When the season was done, Ralph’s boy had brought home $264,086 and won NASCAR Rookie of the Year honors. One season later, Earnhardt found himself in Victory Lane, and he won the first of his record-tying seven Winston Cup crowns. A season-ending paycheck of nearly $600,000 had Earnhardt in high cotton, and the brash driver from the backwoods of the Carolinas had become the newest star on the circuit.
Stardom came with a price, however. In his early days, Earnhardt was hardly a fan favorite and made several enemies on the track. He was unafraid to swap paint with legends of the sport such as Richard Petty and David Pearson, and “love taps” became one of his tricks of the trade.
Was Earnhardt a dangerous driver? Probably. But stock car racing is a dangerous sport, and he was also becoming the best driver in a circuit that was destined to become the most prestigious in the world.
“Like all of the NASCAR family, I was stunned and saddened by the loss of Dale Earnhardt. We shared a common bond in championships as well as mutual respect. Our family has raced against his family since the sport began, going back to when Dad and I raced against Ralph Earnhardt.”
– NASCAR’s Richard Petty
While Osterland gave him his big break, it was the tandem of Earnhardt and Richard Childress that would result in the most dominant force in the modern area of Winston Cup.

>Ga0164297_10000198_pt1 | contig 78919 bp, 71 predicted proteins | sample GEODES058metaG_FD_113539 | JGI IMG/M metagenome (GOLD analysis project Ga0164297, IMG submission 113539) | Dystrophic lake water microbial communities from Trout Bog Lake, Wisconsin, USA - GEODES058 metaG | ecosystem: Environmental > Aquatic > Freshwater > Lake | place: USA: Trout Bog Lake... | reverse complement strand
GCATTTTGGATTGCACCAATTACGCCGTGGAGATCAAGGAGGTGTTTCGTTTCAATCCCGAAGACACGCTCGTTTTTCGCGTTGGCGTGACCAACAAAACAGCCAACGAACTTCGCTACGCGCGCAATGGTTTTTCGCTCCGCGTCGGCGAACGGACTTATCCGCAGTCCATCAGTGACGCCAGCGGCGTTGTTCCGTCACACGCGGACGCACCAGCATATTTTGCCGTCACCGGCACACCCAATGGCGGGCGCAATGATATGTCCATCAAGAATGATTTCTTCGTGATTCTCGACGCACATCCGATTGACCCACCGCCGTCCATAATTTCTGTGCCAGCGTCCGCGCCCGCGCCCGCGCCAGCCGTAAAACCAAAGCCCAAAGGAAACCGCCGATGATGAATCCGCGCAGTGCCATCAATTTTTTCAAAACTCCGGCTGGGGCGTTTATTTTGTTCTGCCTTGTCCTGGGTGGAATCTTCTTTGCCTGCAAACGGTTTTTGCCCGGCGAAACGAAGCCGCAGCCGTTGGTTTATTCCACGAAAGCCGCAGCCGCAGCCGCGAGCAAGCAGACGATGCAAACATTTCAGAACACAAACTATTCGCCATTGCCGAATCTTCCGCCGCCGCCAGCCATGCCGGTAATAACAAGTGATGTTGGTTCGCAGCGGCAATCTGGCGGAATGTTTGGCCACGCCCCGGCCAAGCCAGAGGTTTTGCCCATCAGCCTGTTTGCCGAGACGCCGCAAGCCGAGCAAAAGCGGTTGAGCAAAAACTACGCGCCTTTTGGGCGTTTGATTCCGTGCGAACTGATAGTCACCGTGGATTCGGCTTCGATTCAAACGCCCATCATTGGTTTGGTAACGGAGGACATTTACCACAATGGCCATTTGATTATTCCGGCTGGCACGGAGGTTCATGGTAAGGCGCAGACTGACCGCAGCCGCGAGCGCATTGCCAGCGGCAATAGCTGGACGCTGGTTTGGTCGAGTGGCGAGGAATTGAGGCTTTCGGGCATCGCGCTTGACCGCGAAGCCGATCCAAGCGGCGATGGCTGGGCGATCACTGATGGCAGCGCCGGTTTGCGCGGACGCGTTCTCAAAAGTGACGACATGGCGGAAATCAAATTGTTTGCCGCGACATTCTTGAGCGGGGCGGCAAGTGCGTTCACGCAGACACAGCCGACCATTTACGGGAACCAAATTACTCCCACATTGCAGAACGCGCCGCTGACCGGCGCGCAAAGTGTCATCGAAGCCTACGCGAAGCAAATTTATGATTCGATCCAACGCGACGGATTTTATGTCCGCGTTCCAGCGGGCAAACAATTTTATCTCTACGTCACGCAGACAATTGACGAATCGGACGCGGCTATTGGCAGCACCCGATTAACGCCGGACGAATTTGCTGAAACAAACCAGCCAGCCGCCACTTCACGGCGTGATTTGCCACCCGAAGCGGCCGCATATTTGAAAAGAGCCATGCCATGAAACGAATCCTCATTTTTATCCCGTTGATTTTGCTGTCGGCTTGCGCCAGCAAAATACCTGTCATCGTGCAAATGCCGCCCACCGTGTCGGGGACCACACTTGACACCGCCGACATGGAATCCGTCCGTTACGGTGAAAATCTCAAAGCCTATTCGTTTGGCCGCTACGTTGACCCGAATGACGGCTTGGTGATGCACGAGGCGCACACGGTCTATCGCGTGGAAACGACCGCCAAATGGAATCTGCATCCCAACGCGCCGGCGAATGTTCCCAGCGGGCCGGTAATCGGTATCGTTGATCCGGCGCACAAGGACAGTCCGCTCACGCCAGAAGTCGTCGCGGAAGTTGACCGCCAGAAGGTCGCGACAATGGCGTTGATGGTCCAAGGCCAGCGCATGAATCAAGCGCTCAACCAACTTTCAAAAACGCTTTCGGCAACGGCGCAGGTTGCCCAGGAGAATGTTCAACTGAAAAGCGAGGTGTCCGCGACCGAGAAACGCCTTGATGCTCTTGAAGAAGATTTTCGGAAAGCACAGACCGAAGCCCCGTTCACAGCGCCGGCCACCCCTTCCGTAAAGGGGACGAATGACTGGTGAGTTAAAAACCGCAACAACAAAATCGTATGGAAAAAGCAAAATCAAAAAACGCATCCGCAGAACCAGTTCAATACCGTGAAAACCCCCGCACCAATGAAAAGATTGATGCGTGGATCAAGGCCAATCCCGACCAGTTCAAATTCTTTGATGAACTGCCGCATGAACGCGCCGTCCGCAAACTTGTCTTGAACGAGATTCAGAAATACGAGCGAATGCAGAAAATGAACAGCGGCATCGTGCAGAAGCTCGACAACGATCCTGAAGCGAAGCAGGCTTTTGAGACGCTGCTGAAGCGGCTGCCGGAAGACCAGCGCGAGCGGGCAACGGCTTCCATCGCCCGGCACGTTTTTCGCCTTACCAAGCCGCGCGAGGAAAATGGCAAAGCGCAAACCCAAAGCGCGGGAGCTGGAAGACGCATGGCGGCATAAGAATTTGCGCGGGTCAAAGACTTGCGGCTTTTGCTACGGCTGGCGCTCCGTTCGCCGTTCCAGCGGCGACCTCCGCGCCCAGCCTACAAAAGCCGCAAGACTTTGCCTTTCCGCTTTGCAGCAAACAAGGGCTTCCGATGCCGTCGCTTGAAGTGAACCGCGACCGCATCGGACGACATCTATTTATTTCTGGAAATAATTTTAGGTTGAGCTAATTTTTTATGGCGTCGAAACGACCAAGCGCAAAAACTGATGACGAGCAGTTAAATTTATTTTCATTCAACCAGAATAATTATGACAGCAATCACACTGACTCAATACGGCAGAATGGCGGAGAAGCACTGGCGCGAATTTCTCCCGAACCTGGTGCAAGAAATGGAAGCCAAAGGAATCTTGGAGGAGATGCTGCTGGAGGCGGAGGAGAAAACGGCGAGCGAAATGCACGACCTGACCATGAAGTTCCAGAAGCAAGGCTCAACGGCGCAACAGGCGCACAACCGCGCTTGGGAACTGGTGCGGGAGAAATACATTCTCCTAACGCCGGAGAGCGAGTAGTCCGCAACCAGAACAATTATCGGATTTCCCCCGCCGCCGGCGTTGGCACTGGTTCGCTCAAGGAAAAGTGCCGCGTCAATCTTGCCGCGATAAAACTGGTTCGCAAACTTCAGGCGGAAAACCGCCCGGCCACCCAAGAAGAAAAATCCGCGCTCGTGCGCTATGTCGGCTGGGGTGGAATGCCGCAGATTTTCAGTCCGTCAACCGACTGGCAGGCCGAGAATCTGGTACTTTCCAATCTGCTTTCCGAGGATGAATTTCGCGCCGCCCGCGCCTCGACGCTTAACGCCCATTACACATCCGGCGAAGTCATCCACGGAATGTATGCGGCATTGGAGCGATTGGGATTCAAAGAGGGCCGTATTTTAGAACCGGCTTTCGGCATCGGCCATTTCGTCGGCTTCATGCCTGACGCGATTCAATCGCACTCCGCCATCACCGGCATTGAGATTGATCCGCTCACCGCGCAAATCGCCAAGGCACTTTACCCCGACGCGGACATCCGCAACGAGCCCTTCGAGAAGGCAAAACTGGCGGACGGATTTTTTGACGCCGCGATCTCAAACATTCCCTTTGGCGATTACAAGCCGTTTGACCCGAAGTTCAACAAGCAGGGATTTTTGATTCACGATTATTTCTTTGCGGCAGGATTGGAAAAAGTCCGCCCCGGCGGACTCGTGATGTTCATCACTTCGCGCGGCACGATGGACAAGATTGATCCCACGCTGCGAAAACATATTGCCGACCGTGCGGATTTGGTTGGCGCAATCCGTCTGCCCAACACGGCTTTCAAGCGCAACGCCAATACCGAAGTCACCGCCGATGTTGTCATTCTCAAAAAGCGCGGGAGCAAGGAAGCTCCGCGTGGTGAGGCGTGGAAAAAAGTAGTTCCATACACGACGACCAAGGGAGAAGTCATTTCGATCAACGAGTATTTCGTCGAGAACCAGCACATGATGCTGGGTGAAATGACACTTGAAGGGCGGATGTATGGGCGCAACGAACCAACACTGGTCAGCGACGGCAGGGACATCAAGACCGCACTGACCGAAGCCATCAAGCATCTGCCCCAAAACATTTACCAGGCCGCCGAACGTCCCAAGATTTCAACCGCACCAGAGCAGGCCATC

Childress, a former driver himself, was a kindred spirit. The two became close friends, and whatever Earnhardt needed to be competitive, Childress provided.
Earnhardt drove 11 races for Childress in 1981, but after a two-year stint with Bud Moore, Earnhardt went with Childress full time in 1984. Their first Winston Cup title together came in 1986, and they won another one in 1987.
Earnhardt was on top of the stock car world again in 1990, 1991, 1993 and 1994. At the age of 43, Dale Earnhardt had won as many points titles as Petty, and he did so when NASCAR competition had reached its zenith.
In 1995, Earnhardt won five races but finished second in the points standings. He won two in 1996, and went winless for the first time in 16 seasons in 1997.